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05.16.2017 Legal News

Trump Orders Federal Agencies to Reconsider Energy and Climate Change Initiatives

President Trump signed an executive order on March 28, 2017 that will have a significant impact on existing energy and environmental policies and regulations.  Entitled “Promoting Energy Independence and Economic Growth,” the executive order requires federal agencies to review such policies and regulations and identify those that encumber energy production, constrain economic growth and prevent job creation.  Agencies are directed to suspend, revise or rescind policies and regulations that unduly burden the development of domestic energy resources beyond the degree necessary to protect the public and to comply with applicable laws. 

The reviews mandated by the executive order will apply to all existing regulations, orders, guidance documents, policies and other agency actions.  In conducting the reviews, agencies are instructed to pay particular attention to initiatives that burden the use of oil, natural gas, coal and nuclear energy.  Timeframes for performing the reviews are tight.  The head of each agency must develop and submit a plan to carry out the reviews within 45 days of the date of the executive order.  Within 120 days of the date of the executive order, the head of each agency must submit a draft final report detailing the agency’s recommendations.  The reports must then be finalized within 180 days of the date of the executive order.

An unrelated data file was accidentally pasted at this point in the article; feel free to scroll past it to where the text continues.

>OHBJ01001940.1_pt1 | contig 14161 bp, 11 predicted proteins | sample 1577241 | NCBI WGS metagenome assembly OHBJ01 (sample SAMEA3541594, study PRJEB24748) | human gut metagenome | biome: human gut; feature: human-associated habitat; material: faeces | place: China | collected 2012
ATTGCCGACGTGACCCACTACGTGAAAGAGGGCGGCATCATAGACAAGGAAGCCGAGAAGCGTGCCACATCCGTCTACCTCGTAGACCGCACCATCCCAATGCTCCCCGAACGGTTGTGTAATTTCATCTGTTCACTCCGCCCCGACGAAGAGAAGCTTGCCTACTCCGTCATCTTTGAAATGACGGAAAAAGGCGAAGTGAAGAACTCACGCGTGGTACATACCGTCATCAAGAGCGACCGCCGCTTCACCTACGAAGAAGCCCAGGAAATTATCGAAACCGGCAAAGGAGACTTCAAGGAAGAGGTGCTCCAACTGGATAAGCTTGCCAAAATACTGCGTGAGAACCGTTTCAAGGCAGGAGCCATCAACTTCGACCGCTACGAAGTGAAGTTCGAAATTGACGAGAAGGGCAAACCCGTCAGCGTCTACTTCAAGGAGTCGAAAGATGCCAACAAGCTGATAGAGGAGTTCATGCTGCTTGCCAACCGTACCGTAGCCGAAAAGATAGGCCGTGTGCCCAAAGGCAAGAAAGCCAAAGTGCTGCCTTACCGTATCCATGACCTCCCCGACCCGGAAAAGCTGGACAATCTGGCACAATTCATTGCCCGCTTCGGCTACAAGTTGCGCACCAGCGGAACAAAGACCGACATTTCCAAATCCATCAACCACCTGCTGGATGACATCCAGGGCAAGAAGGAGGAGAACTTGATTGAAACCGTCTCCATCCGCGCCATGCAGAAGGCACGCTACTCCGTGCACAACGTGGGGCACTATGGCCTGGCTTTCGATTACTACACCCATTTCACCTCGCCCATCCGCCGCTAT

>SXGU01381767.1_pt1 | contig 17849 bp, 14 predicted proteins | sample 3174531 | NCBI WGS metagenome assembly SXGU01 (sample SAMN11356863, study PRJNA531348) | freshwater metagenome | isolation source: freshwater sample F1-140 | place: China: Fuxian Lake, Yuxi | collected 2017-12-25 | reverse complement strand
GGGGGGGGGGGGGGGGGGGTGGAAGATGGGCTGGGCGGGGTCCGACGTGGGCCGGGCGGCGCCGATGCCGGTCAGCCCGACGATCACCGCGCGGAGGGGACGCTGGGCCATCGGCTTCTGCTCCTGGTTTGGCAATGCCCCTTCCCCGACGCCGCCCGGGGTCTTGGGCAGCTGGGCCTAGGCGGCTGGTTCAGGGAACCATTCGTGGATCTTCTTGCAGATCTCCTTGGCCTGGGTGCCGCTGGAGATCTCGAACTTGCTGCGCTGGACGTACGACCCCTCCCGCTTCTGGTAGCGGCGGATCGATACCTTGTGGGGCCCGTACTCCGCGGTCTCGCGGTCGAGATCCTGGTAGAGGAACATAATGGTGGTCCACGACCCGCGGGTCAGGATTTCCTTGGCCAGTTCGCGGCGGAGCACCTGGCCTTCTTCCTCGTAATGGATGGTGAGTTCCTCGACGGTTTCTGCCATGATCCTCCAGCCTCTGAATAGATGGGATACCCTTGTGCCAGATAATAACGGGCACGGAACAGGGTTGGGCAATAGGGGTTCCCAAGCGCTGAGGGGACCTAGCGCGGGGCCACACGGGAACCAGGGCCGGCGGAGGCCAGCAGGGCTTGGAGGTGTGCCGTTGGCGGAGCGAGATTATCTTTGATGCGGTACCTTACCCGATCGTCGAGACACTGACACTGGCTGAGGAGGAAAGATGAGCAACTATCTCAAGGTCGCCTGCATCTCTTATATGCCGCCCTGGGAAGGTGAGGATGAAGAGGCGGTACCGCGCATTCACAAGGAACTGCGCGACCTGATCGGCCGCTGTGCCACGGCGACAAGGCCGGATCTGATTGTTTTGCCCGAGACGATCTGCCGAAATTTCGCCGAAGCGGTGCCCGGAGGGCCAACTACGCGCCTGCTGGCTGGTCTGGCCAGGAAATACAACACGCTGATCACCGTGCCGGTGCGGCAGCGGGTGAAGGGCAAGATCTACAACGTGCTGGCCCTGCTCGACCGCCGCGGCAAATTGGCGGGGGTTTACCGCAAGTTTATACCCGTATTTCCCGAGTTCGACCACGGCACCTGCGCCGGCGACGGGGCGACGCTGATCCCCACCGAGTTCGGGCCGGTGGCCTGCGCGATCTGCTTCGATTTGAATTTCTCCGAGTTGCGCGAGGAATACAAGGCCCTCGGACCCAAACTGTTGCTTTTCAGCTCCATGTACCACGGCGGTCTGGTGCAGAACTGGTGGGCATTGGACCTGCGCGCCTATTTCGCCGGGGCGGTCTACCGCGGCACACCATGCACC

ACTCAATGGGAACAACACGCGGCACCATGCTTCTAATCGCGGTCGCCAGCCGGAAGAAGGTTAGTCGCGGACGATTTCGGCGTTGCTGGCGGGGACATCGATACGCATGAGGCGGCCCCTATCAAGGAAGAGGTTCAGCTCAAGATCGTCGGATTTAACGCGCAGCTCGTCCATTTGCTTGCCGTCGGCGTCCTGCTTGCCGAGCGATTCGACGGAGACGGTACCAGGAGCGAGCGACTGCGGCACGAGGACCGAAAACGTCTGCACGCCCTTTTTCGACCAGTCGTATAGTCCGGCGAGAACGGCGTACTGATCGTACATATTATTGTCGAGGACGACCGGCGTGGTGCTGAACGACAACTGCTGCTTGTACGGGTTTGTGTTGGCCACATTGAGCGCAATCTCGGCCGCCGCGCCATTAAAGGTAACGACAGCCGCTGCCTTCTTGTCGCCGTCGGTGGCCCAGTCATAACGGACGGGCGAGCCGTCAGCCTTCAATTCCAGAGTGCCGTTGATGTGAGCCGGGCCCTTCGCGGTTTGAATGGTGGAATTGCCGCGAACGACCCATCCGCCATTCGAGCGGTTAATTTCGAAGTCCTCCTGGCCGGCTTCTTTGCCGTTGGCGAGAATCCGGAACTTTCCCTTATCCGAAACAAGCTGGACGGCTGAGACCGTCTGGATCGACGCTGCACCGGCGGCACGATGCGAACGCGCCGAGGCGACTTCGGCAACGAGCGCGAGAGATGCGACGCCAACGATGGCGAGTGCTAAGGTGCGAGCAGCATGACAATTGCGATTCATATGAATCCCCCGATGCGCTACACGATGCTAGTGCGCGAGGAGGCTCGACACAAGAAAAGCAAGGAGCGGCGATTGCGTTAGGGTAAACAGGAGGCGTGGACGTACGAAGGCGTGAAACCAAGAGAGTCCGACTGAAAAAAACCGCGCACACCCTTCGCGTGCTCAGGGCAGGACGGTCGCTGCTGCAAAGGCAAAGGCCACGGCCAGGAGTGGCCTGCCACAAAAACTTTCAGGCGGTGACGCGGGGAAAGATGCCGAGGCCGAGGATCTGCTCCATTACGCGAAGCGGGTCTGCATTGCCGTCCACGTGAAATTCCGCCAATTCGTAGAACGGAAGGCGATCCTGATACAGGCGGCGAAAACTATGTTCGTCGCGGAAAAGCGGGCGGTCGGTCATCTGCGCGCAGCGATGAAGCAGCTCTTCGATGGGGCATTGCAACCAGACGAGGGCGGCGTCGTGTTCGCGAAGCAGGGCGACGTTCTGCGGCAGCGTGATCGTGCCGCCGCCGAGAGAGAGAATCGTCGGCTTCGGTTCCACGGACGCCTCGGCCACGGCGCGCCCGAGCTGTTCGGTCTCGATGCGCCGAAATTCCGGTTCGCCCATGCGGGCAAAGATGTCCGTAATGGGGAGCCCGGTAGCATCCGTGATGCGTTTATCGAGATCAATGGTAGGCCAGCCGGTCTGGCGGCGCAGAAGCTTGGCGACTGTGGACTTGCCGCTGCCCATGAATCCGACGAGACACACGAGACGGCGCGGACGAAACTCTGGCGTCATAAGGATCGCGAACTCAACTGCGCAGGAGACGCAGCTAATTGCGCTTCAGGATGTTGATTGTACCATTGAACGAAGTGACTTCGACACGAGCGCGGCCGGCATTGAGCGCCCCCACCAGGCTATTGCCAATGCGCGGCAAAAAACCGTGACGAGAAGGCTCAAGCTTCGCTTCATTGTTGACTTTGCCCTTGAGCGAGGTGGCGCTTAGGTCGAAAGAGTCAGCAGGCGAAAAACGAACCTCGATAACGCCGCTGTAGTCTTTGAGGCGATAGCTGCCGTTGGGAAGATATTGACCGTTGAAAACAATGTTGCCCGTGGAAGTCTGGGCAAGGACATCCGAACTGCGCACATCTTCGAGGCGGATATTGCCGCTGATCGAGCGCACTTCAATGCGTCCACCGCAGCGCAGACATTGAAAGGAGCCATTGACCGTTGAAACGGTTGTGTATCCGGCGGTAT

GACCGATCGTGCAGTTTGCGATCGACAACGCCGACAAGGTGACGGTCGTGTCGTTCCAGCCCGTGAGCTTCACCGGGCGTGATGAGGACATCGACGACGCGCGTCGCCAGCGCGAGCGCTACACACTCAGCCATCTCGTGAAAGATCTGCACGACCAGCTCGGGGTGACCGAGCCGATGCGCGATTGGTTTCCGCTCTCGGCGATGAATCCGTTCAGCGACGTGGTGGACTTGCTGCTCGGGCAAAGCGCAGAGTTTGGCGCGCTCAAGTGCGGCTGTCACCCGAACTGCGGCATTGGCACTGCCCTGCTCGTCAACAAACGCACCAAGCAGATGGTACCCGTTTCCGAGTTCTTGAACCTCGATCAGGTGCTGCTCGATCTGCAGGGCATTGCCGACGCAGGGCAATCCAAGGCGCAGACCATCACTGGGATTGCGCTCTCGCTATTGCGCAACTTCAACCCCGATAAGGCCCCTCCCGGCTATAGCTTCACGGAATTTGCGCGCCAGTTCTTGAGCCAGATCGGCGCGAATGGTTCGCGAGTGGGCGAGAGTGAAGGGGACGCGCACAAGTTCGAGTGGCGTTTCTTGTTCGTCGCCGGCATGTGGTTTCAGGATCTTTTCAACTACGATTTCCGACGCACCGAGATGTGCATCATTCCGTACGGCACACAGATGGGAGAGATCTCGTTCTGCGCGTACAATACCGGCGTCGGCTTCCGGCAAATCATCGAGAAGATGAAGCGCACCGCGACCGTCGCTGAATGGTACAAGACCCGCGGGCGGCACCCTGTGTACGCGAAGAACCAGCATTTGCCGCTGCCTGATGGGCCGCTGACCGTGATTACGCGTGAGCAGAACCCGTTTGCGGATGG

The executive order specifically targets certain rules and guidance for review, including those associated with EPA’s Clean Power Plan.  In addition, the Interagency Working Group on Social Cost of Greenhouse Gases (“IWG”) is disbanded, and documents issued by the IWG are withdrawn as no longer representative of governmental policy.  Moratoria on coal leasing activities are also lifted.

In addition to requiring agencies to review initiatives that burden development or use of energy resources, the executive order revokes the following Presidential actions taken under the Obama administration:

  1. Executive Order 13653 of November 1, 2013 (Preparing the United States for the Impacts of Climate Change); 
  2. Presidential Memorandum of June 25, 2013 (Power Sector Carbon Pollution Standards);
  3. Presidential Memorandum of November 3, 2015 (Mitigating Impacts on Natural Resources from Development and Encouraging Related Private Investment); and
  4. Presidential Memorandum of September 21, 2016 (Climate Change and National Security).

The executive order also rescinds two Executive Office reports dealing with climate action plans and a final guidance dealing with greenhouse gas emissions and the effects of climate change.

Complying with the executive order will present a challenge to those agencies that have policies and regulations requiring review.  Besides determining whether relevant initiatives potentially burden the development or use of domestically produced energy resources, the executive order requires an analysis of whether the initiatives comply with underlying law and are of greater benefit than cost.  Applying these criteria to the numerous initiatives that will be reviewed is certain to result in strong opposition and, in some instances, litigation by environmental groups and others.  We expect that the impact of the executive order on energy production, greenhouse gas regulation and climate change regulation will be significant and hotly litigated for years to come.